Intravenous nitroglycerin in the treatment of spontaneous angina pectoris: a prospective, randomized trial.
A prospective, randomized study of i.v. nitroglycerin (TNG) in the management of repetitive spontaneous angina pectoris was undertaken in 40 consecutive patients. The clinical effectiveness of i.v. TNG (group A) was compared with that of oral isosorbide dinitrate (ISDN) and topical 2% nitroglycerin ointment (NO) in combination (group B) during a 72-hour treatment period. The doses of both nitrate regimens were adjusted so that the mean arterial pressure in the two groups was reduced by 15 +/- 3% of control values to the same level (77 mm Hg). The i.v. TNG dose of 10-200 micrograms/min yielded arterial plasma TNG levels of 1.2-65.3 ng/ml and estimated plasma (arterial) clearance of 106 +/- 55 ml/min/kg of body weight (mean +/- SD). In group B, the doses were 20-60 mg (oral ISDN) and 1/2-2 inches (NO) every 6 hours. Intravenous TNG reduced the number of spontaneous ischemic episodes from 3.3 +/- 0.8 per 24 hours during the control period to 1.0 +/- 0.3 per 24 hours during the treatment period (p less than 0.01), while the ISDN/NO combination reduced the number of episodes from 3.1 +/- 0.4 to 1.4 +/- 0.3 (p less than 0.01). Overall, the magnitude of the therapeutic effect of i.v. TNG was statistically indistinguishable from that of ISDN/NO, although i.v. TNG did have somewhat greater clinical benefit on day 2 of the 3-day treatment period. Furthermore, the data suggested more consistent control of ischemic episodes with i.v. TNG during the first 24 hours of the trial. Although both regimens markedly reduced the frequency of spontaneous ischemic episodes, only 36% of patients in group A and 17% in group B experienced no ischemic episodes during the study period (NS). Forty-three percent of patients in group A and 61% in group B (NS) required early coronary artery bypass surgery to control recurrent ischemic episodes refractory to medical therapy. We conclude that i.v. TNG and ISDN/NO, when administered in doses adjusted to produce similar effects on systemic arterial pressure, have nearly equivalent clinical effects in the management of patients with frequent episodes of spontaneous angina pectoris. Intravenous TNG offers the advantage of more consistent control of ischemic episodes during the first 24 hours of treatment. Nevertheless, the recurrence rate of spontaneous ischemic episodes during medical therapy is high with both regimens, and early coronary artery bypass surgery may be required for long-term management.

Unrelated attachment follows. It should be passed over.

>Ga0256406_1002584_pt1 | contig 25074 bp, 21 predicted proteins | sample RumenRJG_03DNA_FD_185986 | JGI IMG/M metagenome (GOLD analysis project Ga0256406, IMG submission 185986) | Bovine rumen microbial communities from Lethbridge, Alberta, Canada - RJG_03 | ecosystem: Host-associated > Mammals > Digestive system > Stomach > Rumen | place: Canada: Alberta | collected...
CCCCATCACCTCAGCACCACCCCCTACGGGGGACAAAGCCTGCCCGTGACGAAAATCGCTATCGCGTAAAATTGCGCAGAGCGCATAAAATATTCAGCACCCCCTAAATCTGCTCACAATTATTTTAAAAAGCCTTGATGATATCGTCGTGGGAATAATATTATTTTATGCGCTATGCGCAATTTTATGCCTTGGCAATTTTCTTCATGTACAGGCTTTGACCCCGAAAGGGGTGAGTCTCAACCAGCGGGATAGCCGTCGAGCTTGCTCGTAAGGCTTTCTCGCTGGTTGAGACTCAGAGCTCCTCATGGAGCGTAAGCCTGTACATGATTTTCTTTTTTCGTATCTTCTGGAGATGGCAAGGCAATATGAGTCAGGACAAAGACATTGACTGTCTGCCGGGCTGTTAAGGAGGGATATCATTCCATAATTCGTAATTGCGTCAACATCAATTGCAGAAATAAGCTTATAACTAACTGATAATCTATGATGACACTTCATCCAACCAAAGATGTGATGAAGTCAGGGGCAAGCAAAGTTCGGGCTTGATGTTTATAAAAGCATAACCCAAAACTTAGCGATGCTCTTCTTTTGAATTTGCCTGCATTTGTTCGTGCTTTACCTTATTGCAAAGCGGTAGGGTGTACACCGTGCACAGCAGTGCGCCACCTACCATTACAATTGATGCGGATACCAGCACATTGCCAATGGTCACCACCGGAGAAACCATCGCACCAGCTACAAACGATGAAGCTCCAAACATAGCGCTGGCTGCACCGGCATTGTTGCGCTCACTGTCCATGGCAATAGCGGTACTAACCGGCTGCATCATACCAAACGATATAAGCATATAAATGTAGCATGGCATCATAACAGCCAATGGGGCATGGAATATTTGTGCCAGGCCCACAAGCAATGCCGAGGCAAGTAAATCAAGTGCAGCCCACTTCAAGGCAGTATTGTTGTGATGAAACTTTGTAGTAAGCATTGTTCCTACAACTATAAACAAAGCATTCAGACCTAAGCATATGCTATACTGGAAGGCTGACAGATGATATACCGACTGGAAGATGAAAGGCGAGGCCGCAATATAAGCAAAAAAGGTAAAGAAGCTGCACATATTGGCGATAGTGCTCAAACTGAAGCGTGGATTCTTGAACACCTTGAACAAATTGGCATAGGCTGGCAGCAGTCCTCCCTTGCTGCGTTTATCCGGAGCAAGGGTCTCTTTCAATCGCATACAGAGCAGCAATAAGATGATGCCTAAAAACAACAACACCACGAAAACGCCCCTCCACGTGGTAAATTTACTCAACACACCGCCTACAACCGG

- Copyright © 1983 by American Heart Association